Posted 21/09/2020 in Category 1

How do Coaches Manage Injuries in the Team?

How do Coaches Manage Injuries in the Team?


Injuries are commonplace in sport. For example, in survey of 3498 adults, 18.4% reported having a sports injury within the past 12 months. In this study a sports injury was an event that inhibited the individual from sports activity for at least 7 days, and/or involved contact with a healthcare professional. 

 

As a coach being able to manage the effects of injuries to players within a team is key. Injuries to players can affect team dynamics, create opportunities for some, and change the careers of those with an injury, and those who do not, and ultimately have an impact on team success. To explore how to coaches manage this important issue van Woezik et al (2019) conducted semi-structured interviews with 10 University Head Basketball Coaches from Canada. The sample comprised six male coaches and four female coaches and they had 6 to 37 years of varsity coaching experience, including one coach who has been an Olympic Team head coach 

 

Van Woezik and collegues were interested in three questions:

  1. what occurs within a team from the time of injury to when the injured athlete returns.
  2. how coaches responded to an injury event during a competitive season. 
  3. the strategies that coaches implemented to manage the team during the time period of injury. 

 

The interviews lasted between 23 and 57 minutes and thematic analysis of the data identified four high-order themes and 13 sub-themes. It is difficult to reflect the full depth and detail of the data in this blog but as a broad overview the four main themes were:

 

  • Reaction to Injury – this focused on issues related to how the team responded to the injury and this was affected by the status of the player, and the maturity of the team to be able to deal with the injury. The reaction of the coach was also a sub-theme with the coaches suggesting that a calm response was important to ensure that the injury did not become a distraction and that all members of the team could recognise that it was 'business as usual.'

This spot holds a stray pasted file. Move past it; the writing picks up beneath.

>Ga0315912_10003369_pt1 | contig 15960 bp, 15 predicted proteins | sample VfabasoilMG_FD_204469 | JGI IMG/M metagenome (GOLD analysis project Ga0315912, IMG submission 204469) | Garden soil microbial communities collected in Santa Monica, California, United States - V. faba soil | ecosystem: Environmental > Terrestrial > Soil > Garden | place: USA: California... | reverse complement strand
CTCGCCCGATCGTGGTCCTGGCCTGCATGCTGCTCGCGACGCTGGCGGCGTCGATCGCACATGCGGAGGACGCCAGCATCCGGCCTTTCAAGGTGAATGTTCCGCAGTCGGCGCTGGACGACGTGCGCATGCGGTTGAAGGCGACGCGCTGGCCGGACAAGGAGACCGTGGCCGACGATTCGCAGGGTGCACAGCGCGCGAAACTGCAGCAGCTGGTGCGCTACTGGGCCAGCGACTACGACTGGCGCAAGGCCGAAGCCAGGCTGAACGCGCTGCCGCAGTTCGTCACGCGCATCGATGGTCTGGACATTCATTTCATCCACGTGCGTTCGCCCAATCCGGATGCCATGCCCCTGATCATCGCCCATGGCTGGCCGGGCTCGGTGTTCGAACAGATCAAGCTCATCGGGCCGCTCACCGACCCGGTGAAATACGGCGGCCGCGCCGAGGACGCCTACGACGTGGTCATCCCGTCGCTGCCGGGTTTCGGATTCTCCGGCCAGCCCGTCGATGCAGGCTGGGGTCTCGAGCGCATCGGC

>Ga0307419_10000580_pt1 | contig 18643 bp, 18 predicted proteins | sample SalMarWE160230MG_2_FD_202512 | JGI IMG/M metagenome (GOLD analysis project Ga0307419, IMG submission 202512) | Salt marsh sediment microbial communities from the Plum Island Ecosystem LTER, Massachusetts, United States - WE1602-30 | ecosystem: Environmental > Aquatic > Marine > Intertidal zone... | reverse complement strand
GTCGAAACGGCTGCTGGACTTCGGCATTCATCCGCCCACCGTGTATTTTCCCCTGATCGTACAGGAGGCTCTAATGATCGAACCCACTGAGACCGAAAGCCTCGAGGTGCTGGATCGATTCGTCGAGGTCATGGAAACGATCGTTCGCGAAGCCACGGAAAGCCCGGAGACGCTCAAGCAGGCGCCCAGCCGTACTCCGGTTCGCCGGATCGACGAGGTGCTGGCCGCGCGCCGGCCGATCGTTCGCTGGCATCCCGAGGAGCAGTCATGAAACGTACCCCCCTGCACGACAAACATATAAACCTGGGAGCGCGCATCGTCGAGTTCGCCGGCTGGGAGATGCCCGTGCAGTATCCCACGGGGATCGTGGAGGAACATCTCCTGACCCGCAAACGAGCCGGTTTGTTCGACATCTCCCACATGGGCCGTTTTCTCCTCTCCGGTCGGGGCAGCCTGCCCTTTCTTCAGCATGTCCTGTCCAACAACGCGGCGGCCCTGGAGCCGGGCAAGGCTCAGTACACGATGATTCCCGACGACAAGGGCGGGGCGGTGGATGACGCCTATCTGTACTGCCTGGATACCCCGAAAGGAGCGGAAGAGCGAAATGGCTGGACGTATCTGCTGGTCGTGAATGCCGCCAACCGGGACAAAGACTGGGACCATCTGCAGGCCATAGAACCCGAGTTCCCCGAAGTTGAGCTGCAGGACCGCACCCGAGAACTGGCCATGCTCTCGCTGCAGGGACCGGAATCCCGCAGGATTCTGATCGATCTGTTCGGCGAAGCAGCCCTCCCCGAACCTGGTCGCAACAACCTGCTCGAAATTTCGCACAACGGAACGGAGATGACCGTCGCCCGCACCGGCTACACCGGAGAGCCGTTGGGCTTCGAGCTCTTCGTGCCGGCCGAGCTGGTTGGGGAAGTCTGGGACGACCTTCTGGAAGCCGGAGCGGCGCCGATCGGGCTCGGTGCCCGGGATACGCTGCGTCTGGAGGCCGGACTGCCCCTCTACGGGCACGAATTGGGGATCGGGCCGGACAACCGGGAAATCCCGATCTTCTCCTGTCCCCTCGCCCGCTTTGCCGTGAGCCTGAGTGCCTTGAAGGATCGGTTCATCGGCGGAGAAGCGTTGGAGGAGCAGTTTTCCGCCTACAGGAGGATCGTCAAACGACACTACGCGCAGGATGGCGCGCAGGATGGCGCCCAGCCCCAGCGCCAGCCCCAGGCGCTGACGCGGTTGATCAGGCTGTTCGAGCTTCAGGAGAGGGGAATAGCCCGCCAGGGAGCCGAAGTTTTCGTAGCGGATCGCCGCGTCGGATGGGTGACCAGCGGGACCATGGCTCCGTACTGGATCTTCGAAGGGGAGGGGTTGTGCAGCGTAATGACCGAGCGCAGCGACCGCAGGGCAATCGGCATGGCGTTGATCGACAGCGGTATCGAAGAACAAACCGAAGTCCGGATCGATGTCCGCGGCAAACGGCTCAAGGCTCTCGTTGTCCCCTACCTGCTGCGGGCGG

• Role Adjustments – Here the issues were tactical with an injury potentially leaving a void in a role on the team.  Of course where is there a void this could prove an opportunity for some players  - but players stepping into the team should not mimic the player who has left but rather fill the role to the best of their ability, in their own way, with their own skills and strengths. Roles also changed for the injured player and eight of the coaches said it was important for the injured player to maintain some role within the team. In terms of returning to play there were two main approaches. Some coaches sought to bring the returning player back to their previous role immediately but others sought to be more flexible in recognising that other players may have stepped up to fill the specific role within the team and the returning player may have to adjust to a new role on their return.
  • Strategic Shifts – this was an interesting theme that reflected whether things would change as the result of the injury and in general the data suggested continuity with no changes to practice, routines, style of play or season goals. 
  • Coach Management Strategies – Perhaps of most interest is the coach management strategies used. In particular the role of social support and providing the support to players who were injured. The coaches recognised that in particular injured players may lack confidence in coming back to their role. Open communication was key too and maintaining a team culture of the collective (we over me) was an important part of keeping focus when players were injured. So communicating early and often with all team members about the roles and responsibilities on the team, and how these change in response to injury, was an important strategy. 

 

This is of course only a snapshot of some coaches, in a specific sport (Basketball) but the full paper does give an interesting insight into strategies employed by coaches to manage injuries and why it is such a prevalent issue. In particular because of the frequency of injuries in Basketball the coaches had developed a very clear way of dealing with injured players in their team. 

 

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Reference

Van Woezik, R. A., Benson, A. J., Bruner, M. W. (2020). Next One Up! Exploring How Coaches Manage Team Dynamics Following Injury, The Sport Psychologist, 34, 198-208.